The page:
NY Times – Google-made augmented reality glasses that will be able to stream information to the wearer’s eyeballs in real time. They are expected “to cost around the price of current smartphones,” or $250 to $600. The Google glasses said they would be Android-based, and will include a small screen that will sit a few inches from someone’s eye. They will also have a 3G or 4G data connection and a number of sensors including motion and GPS.
These glasses have a front-facing camera used to gather information and could aid in augmented reality apps. It will also take pictures. The spied prototype has a flash —perhaps for help at night, or maybe it is just a way to take better photos. The camera is extremely small and likely only a few megapixels.
The navigation system currently used is a head tilting-to scroll and click. We are told it is very quick to learn and once the user is adept at navigation, it becomes second nature and almost indistinguishable to outside users.
I/O on the glasses will also include voice input and output, and we are told the CPU/RAM/storage hardware is near the equivalent of a generation-old Android smartphone. As a guess, we would speculate something like 1GHz ARM A8, 256MB RAM and 8GB of storage? In any case, it will also function as a smartphone.
“The graphics are not going to look like they’re floating out in front of you, because it’s only being displayed to one eye,” Changizi explains. Instead, the experience would be similar to “seeing through” the image of your own nose, which hovers semi-transparently in the periphery of our visual field at all times (even though we rarely pay attention to it). “Having non-corresponding images coming from each eye is actually something we are very much used to already,” Changizi says. “It’s not uncomfortable.” So Google’s one-eyed screen design seems biologically savvy.
Then again, Changizi continues, “they’re presenting text to you, and in order to discern that kind of detail, you need to have it in front of your fovea”—the tiny, central part of your visual field. “That’s typically *not* where we’re used to ‘seeing through’ parts of our own bodies, like our noses.” Which means that those crisp, instant-message-like alerts won’t be as simple to render as the video makes it seem.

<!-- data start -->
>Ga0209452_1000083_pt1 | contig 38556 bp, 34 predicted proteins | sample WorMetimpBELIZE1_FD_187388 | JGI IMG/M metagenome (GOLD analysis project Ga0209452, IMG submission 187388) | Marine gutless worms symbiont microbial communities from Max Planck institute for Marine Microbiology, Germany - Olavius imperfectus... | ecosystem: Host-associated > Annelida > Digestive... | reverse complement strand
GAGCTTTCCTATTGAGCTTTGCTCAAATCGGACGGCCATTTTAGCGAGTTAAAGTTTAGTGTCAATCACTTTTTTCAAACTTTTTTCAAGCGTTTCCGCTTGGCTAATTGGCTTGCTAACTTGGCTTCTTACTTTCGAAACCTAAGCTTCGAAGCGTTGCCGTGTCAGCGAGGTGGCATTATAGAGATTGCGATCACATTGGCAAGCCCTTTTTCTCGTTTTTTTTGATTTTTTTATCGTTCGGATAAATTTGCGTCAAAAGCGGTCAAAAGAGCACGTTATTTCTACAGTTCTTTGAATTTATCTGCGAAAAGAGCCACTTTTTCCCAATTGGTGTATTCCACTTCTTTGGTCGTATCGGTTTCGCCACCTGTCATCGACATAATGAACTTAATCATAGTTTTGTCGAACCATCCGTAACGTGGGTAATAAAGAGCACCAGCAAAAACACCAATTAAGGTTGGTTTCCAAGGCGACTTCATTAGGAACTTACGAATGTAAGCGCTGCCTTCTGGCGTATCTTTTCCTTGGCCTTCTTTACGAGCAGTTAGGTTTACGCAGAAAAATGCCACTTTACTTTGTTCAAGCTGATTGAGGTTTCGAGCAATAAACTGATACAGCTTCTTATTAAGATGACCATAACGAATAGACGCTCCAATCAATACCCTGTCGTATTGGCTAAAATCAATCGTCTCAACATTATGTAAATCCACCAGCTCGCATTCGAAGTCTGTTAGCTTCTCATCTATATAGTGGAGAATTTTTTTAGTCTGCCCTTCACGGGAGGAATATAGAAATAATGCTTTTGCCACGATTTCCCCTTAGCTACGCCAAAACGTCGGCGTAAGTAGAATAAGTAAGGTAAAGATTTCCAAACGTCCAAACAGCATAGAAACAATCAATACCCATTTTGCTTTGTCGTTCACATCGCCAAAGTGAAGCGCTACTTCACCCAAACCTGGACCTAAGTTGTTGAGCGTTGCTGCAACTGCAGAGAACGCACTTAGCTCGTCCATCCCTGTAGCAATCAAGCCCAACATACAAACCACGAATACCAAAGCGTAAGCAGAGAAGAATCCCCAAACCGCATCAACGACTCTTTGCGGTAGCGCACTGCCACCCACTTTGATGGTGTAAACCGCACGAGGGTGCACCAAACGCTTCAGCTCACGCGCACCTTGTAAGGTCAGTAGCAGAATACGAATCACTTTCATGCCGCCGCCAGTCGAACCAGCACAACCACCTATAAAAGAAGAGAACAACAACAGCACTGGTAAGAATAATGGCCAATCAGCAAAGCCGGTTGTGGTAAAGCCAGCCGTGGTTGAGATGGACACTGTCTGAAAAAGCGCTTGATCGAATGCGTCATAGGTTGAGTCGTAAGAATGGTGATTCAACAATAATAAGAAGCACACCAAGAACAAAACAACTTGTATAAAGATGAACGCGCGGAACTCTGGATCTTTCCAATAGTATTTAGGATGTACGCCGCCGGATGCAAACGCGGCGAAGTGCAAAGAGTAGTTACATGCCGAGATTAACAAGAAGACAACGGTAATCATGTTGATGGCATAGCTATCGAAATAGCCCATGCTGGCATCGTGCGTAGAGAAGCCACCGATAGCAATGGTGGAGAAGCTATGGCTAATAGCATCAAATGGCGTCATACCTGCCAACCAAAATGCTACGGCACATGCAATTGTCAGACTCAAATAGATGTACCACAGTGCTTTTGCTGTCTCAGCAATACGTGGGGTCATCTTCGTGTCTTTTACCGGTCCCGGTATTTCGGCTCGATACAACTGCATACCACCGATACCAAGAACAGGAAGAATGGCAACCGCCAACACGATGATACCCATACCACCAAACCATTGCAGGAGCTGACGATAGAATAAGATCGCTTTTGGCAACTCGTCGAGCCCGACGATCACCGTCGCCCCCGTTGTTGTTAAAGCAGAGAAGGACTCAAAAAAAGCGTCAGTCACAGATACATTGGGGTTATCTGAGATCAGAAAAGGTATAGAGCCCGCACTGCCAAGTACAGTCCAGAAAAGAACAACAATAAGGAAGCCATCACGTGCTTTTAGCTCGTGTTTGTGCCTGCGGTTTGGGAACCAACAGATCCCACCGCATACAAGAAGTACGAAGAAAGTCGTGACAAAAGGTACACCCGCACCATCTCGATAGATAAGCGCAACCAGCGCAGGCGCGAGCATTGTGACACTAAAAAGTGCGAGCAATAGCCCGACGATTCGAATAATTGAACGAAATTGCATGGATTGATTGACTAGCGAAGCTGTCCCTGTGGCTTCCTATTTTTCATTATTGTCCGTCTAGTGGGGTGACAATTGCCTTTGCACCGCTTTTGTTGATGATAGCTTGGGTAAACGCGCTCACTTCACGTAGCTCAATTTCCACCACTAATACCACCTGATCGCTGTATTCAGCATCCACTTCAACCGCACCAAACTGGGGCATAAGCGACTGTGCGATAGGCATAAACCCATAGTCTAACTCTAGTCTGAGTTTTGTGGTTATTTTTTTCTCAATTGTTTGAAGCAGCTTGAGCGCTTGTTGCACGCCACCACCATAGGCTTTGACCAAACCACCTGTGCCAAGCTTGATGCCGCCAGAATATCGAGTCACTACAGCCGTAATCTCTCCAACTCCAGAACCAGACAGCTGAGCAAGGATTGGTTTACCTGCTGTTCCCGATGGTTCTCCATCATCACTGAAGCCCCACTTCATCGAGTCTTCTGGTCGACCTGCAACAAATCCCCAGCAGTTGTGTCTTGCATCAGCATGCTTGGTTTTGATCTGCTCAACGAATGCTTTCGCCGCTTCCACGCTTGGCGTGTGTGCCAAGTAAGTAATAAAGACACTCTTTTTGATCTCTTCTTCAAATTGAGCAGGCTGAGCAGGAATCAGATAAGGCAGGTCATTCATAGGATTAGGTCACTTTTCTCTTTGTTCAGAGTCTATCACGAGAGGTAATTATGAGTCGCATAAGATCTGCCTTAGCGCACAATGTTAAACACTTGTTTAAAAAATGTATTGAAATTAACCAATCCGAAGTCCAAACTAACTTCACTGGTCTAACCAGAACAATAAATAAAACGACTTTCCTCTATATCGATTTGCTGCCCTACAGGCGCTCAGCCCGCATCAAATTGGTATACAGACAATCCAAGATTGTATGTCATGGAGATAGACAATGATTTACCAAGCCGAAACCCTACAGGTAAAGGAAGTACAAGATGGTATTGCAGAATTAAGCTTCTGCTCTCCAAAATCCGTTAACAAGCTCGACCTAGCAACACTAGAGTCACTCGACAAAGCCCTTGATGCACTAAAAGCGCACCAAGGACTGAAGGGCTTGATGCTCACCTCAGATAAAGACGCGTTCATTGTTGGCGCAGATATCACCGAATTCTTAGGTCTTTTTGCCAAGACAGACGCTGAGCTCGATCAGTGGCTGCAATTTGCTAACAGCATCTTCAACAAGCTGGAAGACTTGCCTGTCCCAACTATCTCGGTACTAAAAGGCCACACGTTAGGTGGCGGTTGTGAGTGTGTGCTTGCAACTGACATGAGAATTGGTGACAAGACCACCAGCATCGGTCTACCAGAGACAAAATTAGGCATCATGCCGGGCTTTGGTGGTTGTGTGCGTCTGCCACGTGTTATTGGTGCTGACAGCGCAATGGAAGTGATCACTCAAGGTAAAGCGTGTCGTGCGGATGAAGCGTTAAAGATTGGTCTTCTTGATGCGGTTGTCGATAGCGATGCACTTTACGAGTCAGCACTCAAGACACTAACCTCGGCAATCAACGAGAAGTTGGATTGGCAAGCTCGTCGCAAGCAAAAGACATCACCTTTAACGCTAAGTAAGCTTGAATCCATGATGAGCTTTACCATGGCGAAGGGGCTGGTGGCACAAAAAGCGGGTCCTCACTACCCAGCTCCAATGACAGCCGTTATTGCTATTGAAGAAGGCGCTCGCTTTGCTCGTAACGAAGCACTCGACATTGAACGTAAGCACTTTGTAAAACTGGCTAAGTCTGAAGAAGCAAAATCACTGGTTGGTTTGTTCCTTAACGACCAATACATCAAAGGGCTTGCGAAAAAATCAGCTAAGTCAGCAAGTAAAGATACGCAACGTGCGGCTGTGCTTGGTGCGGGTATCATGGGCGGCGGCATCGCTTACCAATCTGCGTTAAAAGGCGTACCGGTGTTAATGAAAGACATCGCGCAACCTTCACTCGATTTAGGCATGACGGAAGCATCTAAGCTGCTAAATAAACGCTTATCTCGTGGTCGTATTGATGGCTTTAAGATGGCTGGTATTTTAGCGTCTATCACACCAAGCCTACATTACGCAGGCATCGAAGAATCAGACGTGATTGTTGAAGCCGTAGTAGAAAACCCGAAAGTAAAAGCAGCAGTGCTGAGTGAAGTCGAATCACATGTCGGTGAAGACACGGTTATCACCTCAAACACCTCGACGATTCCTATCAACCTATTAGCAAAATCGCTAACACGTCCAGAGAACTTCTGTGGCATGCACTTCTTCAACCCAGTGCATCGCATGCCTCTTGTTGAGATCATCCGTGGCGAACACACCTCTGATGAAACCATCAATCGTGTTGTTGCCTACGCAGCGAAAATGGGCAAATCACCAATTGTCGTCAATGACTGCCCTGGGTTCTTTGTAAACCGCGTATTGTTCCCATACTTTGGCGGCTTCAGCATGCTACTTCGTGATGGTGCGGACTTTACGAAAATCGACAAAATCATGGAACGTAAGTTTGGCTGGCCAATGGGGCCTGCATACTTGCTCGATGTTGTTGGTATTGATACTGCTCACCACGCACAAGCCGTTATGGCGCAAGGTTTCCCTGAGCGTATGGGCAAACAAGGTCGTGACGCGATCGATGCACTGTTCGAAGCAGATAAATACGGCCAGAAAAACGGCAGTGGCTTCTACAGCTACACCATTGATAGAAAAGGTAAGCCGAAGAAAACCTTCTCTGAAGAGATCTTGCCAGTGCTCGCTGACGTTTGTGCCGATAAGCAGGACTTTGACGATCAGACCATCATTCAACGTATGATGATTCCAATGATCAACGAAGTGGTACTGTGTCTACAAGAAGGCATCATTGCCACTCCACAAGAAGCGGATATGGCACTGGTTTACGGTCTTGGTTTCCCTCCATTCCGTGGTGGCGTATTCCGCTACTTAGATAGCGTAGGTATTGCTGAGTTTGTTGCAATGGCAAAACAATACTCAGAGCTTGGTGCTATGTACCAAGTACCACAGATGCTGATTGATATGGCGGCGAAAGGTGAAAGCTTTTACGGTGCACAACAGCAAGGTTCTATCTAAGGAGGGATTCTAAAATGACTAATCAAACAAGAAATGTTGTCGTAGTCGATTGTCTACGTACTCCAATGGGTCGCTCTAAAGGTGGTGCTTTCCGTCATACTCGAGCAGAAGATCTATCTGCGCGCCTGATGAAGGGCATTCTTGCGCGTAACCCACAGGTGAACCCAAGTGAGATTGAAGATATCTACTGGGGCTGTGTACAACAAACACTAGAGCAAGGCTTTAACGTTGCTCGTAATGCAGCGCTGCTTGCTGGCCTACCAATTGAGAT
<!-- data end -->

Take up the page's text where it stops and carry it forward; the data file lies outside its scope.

“The more natural place to put [these interface elements], especially if it’s not text, is in the parts of your visual field where your face-parts already are,” Changizi says. This could be in the left and right periphery, where the ghost-image of your nose resides, or in the upper or bottom edges of your visual field, where you can see your cheeks when you smile or your brow when you frown. “There could be very broad geometrical or textural patterns that you could perceive vividly without having to literally ‘look at’ them,” he says. This would also make the digital overlays “feel like part of your own body,” rather than “pasted on” over the real world in an artificial or disorienting way. That experience might feel more like “sensing” the digital interface semi-subconsciously, rather than looking at it directly as if it were an iPhone screen.
A Google employee (who preferred not to be identified) confirmed to Technology Review that “the team is involved in many kinds of experimentation, and some of that will involve outdoor testing,” but wouldn’t provide any details about what that testing has revealed about the perceptual aspects of the user experience. Clearly, the concept video is meant to convey the basic premise of Project Glasses, rather than render the user experience in a biologically accurate way.
But if Google really does plan to bring this product to market before the end of 2012, as it has claimed, it is exactly these psychological and phenomenological details that will have to be examined closely.
For his part, Changizi is optimistic. “Right now we have everyone walking around focusing their vision on tiny four-inch screens held in their hands, bumping into each other,” he says. “Whatever Google does with Project Glass, it’ll surely be an improvement over that.”